Nostalgia For A Forsaken Future is a 4 tracks EP marking a transition between the « solely made with guitars, effects and live-looping » paradigm to the new approach of playing and producing music I’ll start using in the next record.
Read more about Nostalgia For A Foresaken Future in this post.
From SILBER RECORDS Press Release:
“Koyl comes to Silber with five songs in five minutes, one about each finger. But are the fingers originally on one hand or are they fingers from dead men stitched together to tell tales of angst & woe? No matter, now they all are part of the one & making incredible soundscapes with a guitar & lapsteel.”
Everything was recorded with guitars, effect pedals and loopers only (No additional samples, synths or post-production other than proper mixing & mastering).
Read more about Fingerprints in this post.
Original Soundtrack of the introduction video for “Les Mondes Minuscules” (Tiny Worlds) by Paris-based artist Lucile Jaeghers (aka HalLucilogene).
WATCH THE VIDEO (directed by La Team Collective) to hear the story behind her poetic & surrealist paper-made pieces:
You’ll find more information about Lucile’s artwork in the files included with the download of the O.S.T on Bandcamp.
You can see Lucile’s latest unique pieces here:
LA TEAM COLLECTIVE can be found here:
« Modular Glitchtar Soundscapes Vol.1 » is a collection of improvised recordings made solely on lap-steel guitars (electric & Dobro), effect pedals and live-looping devices.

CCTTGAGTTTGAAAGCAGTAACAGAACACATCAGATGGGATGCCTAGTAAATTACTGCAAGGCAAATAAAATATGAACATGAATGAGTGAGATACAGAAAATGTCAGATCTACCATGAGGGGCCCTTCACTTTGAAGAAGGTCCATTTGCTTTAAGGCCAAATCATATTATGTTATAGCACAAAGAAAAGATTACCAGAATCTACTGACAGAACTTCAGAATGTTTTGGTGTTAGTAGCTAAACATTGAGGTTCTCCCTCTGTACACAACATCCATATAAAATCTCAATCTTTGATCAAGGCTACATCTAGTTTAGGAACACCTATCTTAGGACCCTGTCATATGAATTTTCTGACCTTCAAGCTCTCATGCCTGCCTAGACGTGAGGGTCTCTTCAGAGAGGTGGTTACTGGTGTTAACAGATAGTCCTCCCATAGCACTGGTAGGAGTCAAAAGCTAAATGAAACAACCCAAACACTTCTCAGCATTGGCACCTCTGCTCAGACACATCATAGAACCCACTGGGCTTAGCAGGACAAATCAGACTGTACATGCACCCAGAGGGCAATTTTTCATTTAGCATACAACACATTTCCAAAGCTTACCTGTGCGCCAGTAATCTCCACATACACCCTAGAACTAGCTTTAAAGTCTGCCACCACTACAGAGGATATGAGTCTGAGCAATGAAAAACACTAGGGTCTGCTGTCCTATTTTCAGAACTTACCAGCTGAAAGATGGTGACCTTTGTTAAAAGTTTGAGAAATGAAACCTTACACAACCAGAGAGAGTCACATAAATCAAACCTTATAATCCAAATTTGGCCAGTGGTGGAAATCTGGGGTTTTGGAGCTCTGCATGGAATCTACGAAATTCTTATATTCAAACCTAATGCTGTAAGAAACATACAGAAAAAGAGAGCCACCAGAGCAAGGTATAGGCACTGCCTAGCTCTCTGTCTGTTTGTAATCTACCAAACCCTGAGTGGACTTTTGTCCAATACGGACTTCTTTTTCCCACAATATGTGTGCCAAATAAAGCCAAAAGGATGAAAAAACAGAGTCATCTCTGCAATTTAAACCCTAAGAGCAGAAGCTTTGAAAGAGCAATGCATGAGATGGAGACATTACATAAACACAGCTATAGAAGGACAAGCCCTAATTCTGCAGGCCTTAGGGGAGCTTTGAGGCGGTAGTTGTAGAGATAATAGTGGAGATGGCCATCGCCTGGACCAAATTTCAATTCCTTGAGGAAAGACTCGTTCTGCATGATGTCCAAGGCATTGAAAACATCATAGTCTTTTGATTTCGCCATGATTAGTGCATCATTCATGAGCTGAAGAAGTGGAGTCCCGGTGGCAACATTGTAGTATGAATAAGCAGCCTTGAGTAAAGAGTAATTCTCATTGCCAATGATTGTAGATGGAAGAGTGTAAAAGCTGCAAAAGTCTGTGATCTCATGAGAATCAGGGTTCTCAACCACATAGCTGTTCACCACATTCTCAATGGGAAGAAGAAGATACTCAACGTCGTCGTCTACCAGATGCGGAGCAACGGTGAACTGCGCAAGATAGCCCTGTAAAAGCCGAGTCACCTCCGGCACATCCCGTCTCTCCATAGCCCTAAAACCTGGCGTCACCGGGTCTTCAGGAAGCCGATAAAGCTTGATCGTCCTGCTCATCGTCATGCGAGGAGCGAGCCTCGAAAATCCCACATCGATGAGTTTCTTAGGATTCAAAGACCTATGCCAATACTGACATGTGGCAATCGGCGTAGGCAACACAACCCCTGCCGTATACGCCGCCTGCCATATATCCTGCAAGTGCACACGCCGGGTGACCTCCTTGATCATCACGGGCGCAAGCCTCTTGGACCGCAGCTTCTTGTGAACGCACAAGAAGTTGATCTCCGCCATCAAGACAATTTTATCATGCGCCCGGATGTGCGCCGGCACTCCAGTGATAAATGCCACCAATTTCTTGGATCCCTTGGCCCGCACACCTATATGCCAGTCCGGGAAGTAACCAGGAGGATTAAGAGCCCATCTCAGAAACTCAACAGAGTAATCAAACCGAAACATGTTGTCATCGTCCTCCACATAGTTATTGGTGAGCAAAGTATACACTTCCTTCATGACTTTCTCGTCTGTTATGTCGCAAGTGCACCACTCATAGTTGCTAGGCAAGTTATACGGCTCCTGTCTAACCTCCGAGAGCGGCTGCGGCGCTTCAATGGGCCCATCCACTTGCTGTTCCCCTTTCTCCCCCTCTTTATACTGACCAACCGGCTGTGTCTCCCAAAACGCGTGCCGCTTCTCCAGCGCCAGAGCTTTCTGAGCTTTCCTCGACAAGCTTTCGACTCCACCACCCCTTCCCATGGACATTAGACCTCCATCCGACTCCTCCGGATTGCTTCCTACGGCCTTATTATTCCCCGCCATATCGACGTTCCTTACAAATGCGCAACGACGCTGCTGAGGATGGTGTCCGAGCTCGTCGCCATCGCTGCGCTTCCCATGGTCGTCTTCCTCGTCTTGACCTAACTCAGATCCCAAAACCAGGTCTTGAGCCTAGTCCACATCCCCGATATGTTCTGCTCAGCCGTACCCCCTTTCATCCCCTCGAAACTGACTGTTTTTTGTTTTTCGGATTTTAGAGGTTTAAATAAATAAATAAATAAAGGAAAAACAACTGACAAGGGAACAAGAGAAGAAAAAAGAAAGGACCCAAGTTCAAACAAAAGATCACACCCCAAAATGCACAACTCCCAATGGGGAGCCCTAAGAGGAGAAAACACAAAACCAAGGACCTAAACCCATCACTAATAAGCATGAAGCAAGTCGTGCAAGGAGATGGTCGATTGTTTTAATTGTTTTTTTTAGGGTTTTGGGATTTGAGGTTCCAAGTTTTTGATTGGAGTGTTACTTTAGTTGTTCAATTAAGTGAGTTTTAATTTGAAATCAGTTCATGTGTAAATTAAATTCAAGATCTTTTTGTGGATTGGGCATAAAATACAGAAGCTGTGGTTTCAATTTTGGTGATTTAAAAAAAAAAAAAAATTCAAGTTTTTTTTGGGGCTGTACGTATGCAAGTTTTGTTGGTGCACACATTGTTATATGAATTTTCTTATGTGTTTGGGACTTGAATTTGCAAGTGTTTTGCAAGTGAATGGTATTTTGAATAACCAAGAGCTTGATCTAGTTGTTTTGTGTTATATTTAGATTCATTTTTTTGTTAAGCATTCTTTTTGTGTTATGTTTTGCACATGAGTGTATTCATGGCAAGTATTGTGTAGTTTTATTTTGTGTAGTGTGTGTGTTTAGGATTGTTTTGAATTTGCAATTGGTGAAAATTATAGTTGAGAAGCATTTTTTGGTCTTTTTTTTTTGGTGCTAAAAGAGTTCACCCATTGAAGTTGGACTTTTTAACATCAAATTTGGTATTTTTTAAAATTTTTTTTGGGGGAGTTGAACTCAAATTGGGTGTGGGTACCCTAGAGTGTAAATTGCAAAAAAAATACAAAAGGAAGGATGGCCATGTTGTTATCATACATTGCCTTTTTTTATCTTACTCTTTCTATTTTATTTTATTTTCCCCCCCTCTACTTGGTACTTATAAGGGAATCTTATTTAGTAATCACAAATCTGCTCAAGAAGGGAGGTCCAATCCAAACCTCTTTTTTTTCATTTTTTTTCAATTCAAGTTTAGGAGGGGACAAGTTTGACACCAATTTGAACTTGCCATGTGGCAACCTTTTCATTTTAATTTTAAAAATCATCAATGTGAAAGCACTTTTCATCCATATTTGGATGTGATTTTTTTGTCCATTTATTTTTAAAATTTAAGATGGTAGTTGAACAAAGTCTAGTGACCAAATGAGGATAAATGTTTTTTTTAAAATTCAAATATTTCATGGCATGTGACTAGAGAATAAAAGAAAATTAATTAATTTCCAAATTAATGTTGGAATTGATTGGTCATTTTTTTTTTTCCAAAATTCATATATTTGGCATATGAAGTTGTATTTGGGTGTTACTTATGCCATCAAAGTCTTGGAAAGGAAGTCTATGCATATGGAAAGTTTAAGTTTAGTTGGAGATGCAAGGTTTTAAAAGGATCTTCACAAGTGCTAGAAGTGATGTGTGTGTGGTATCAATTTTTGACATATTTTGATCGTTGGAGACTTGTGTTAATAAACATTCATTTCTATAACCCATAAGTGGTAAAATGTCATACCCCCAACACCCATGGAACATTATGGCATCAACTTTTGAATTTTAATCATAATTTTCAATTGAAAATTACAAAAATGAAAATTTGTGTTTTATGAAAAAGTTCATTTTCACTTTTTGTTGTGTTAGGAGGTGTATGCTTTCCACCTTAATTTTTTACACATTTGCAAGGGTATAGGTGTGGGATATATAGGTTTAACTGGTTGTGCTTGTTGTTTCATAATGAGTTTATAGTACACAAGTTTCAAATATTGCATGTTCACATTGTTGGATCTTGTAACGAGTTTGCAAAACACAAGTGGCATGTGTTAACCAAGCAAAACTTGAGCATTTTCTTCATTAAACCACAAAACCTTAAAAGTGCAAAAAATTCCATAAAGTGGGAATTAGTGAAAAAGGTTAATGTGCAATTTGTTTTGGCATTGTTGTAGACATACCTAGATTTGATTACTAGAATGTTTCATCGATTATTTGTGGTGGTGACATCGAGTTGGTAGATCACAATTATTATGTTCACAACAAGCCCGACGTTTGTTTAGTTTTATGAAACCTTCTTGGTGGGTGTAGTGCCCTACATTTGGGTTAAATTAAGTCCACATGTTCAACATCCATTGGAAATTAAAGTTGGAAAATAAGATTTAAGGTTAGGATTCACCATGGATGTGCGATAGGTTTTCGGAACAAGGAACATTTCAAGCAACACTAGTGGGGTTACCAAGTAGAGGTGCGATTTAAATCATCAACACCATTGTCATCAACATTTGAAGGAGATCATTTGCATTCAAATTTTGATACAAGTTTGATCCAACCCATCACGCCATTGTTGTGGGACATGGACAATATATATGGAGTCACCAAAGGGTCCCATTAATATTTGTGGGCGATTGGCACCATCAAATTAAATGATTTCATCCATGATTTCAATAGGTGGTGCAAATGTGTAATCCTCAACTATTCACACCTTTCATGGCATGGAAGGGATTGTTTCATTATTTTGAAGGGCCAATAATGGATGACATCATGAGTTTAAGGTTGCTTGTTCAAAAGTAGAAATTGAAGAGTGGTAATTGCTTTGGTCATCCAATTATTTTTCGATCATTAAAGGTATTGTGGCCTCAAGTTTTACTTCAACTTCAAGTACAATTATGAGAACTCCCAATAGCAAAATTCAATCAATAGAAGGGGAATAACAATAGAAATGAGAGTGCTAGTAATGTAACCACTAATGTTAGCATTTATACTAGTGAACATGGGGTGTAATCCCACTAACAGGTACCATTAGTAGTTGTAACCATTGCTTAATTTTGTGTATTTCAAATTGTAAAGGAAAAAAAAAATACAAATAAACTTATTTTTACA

– Recording pieces that are a good representation of what I do when I play live. This was achieved using a strict and uncompromising mode of operation: Every tracks (except track 10) were 100% improvised and recorded in one-take. Everything on them: guitar playing, effects tweaking, live-looping and mixing, was done live. The resulting stereo tracks were shortened, then mastered. This gave no possibility of correcting mistakes or do any post-production tweaking: No safety net. This is basically a live-in-studio record.
– My other goal was to explore the possibilities of the lap steel guitar and Dobro in a new context and in styles in which they’re not usually found.
Ambient, drone and post-rock are colliding with glimpses of folk, blues and americana in tracks that feel more like journeys than traditional structured songs. Effects, preparations and advanced live-looping techniques are used to expand the voices of those instruments. Their strong personalities and the fact that every single sound, as electronic as it might seem, is originating from them makes those Modular Glitchtar Soundscapes coherent as a whole.
The lap-steel guitar DNA is still at the core of the music, but it has been updated to version 2.0.
Read THIS POST for more information about the gear used on this record and the technical side of it.
An Electronic Press Kit (including a Biography, Record Notes, Links & Hi-Res Pictures) is available here:
Since the Modular Glitchar Soundscapes Vol.1 record will soon be completed and available in its entirety (including bonus tracks and a limited 2xCDR edition), I thought some of you might be interested to know more about what gear I used to record those improvisations and how I used it.
So let’s start to get this straight: Every tracks were improvised and recorded live in my home-studio, using a lapsteel guitar (electric or Dobro), effect pedals and live-looping devices. Everything, guitar playing, effects tweaking, live-looping and mixing, was done live. The resulting stereo masters were shortened, then mastered. No other instruments or samples were used and no other post-production tweaking.
There are 2 exceptions to this:
All the rest is Lapsteel + Effect pedals + Live-looping. (Did I say that already ?)
I must add that every part of the chain is crucial to the music on this record. This was the core idea behind using the word “Modular”: the whole setup that I’m about to describe IS the instrument. I didn’t only play a guitar, with added effects and recorded it with loopers, I played the whole setup.
Now here we go for the details !
THE (LAP-STEEL) GUITARS:
This is a squareneck Dobro equipped with a Spider cone.